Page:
“What happened to Africa?” an art-world friend of New York Times writer Holland Cotter asked. “It disappeared.” What that friend was alluding to, and what Cotter analyzes in a recent article titled “Under Threat: The Shock of the Old,” is how American art museums show little non-Western art. The little non-Western art that graces their walls seems to be almost exclusively contemporary art—a troubling development considering how homogenous today’s art has become in an international market driven by what sells. Forget the “shock of the new” from today’s art. Worry more about the loss of the “shocking” old, especially the traditional art of cultures beyond our borders. As technology shrinks our world more each day in terms of communication, is it possible that our cultural world is smaller, too, but in the sense of being more narrow? Has the lust to see the new blinded us to the works of the past, especially those we Americans never really knew in the first place?
Cotter cites the fact that (unofficially) 80% of applicants to university art history programs in the United States declare contemporary art as their field of choice. That rough number may be the canary in the coal mine for the future of American art curator practice. Who in the next generation will study non-Western art (not to mention Western art) of the past? “So the situation is that our encyclopedic museums—the ones that most people visit, and look to as repositories of what we most value in art—are rarely doing ambitiously scaled, big-idea shows of older non-Western art, and American art historians of the rising generation aren’t studying it these days,” Cotter laments (but adding that “Europe is doing somewhat better on both counts.”) “In the craze for the new, certain areas of Western art are being neglected too. But it’s non-Western art, chronically marginalized, that is especially vulnerable.” Americans already suffer from a chronic lack of knowledge of the rest of the world and can’t point to a globe and find any of the several countries we’re currently operating militarily in or around. Remove all cultural understanding of the humanity of these non-Western lands, and the trigger finger may get even itchier from sheer ignorance.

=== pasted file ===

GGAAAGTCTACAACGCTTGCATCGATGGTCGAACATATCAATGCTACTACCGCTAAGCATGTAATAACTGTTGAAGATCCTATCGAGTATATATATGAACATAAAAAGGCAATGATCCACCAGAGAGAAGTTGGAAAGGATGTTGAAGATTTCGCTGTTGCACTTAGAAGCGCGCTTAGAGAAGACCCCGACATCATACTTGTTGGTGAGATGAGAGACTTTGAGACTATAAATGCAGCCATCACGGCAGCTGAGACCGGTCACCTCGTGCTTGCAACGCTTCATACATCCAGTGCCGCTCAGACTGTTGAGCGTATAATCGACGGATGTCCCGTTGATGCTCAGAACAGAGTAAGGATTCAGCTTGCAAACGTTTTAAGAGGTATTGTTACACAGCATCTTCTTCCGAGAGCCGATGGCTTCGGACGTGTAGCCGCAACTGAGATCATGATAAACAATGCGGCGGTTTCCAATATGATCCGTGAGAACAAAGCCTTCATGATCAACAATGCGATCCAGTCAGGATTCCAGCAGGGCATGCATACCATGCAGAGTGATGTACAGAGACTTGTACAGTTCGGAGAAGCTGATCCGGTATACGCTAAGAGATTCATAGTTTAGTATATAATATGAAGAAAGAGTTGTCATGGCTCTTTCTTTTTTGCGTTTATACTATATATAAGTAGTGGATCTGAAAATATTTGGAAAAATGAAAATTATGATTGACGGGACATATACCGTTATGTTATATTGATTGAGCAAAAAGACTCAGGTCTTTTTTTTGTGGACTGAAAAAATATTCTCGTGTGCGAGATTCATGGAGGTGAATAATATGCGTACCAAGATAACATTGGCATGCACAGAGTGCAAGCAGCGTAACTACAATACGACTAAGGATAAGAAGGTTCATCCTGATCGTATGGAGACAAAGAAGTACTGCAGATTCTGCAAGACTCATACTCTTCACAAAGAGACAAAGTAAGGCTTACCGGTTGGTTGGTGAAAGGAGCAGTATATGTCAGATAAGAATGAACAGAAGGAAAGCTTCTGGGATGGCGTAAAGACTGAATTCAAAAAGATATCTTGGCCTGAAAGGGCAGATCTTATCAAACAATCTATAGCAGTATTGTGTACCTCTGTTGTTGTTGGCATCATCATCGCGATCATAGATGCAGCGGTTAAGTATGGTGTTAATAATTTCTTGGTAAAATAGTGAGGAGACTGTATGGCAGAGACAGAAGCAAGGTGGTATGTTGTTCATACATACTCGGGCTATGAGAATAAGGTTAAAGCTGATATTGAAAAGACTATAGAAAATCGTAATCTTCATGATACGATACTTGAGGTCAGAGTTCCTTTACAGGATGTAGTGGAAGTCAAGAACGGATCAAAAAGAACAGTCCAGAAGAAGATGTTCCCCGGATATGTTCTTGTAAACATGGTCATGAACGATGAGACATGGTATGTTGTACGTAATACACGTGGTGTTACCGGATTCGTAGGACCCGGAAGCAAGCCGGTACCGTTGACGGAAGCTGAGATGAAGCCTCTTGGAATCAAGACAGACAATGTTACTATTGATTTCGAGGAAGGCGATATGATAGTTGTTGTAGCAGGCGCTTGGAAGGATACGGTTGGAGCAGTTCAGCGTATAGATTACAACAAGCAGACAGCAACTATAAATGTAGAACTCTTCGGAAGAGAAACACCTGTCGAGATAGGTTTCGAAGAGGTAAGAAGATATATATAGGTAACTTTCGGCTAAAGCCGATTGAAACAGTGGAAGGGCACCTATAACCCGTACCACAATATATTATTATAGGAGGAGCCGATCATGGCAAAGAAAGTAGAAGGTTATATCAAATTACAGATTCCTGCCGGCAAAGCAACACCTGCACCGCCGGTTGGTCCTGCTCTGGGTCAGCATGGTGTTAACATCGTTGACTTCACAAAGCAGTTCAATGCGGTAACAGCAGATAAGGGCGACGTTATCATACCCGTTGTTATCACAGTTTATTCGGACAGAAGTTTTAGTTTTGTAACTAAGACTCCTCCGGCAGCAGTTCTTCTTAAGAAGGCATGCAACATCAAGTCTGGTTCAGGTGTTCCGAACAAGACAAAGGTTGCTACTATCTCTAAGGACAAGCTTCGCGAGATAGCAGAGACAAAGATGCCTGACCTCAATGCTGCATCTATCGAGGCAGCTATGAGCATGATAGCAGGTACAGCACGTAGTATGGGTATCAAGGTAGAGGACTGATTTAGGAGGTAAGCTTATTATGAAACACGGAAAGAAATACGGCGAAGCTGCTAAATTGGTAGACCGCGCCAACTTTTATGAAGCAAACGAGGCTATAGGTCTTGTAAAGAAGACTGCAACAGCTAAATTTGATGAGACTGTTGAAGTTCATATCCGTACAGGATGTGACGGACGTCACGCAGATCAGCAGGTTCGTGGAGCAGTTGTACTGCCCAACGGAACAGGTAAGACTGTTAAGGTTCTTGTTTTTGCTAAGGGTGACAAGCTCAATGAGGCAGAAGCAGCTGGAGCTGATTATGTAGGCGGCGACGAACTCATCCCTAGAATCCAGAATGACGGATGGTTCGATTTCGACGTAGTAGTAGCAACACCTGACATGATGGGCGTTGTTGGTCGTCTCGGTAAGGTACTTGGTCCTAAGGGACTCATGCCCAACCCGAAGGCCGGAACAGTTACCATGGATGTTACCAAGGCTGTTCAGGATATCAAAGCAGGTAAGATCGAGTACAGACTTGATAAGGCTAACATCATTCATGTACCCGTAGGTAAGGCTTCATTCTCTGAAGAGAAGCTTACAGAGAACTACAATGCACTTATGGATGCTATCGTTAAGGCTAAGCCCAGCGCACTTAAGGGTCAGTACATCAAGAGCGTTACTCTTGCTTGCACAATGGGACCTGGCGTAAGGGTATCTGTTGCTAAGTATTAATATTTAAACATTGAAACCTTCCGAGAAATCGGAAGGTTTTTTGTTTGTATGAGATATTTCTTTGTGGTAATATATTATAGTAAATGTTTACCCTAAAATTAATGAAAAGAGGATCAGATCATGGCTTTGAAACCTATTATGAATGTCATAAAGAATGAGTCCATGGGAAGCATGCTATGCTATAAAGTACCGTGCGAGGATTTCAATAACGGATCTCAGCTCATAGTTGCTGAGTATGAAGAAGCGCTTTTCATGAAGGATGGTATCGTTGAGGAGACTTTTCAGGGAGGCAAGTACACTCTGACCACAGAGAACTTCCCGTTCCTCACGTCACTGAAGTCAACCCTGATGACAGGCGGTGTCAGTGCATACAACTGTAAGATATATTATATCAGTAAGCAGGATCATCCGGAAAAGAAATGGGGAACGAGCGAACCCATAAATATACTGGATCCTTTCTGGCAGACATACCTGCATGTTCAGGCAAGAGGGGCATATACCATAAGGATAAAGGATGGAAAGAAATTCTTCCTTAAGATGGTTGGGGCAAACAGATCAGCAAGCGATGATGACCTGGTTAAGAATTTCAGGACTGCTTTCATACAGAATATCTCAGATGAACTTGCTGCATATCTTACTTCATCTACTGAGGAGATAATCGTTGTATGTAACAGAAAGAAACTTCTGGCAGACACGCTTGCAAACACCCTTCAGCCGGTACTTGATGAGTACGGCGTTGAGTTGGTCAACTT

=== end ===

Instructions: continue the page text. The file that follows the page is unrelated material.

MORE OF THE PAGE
As art theorist James Elkins in his controversial and fascinating book, Chinese Landscape Painting as Western Art History (my review here), suggested, we already cannot think of other cultures’ art without putting it into the terms of Western art. That sin of omission on the works of the past seems to have been passed down to the art of the present. We seem to only appreciate works of art by non-Western artists that ring a Western and contemporary “bell” for us, such as Chinese artist Yue Minjun’s 1995 painting Execution (shown above). Execution alludes to the Tiananmen Square protests of 1989 while also quoting canonical Western works such as Goya’s The Third of May 1808 and Manet’s The Execution of the Emperor Maximilien of Mexico. But even those art history quotes pale before the Pop Art mannerism of Yue’s reoccurring smiling faces, which have become the trademark of the artist. As good and insightful an artist as Yue is, the appreciation for his work in the West seems born more of that Pop Art modernism than of any deeply historical foundation in his own or even Western culture.
At the very least, this epic fail on the part of American museums short changes an American public relying on those institutions to educate them about the rest of the world. At its worst, this failure could be seen as part of a xenophobia creeping into our culture that sees the rest of the world as merely a series of colonies whom we judge on how useful they can be to us and how closely they can mimic our society. The classic survey museums that have always led the way in the American art scene need to rise to this occasion as well and prove that even in this increasingly small world, there’s plenty of room for diversity and appreciation of how our differences are our greatest strength.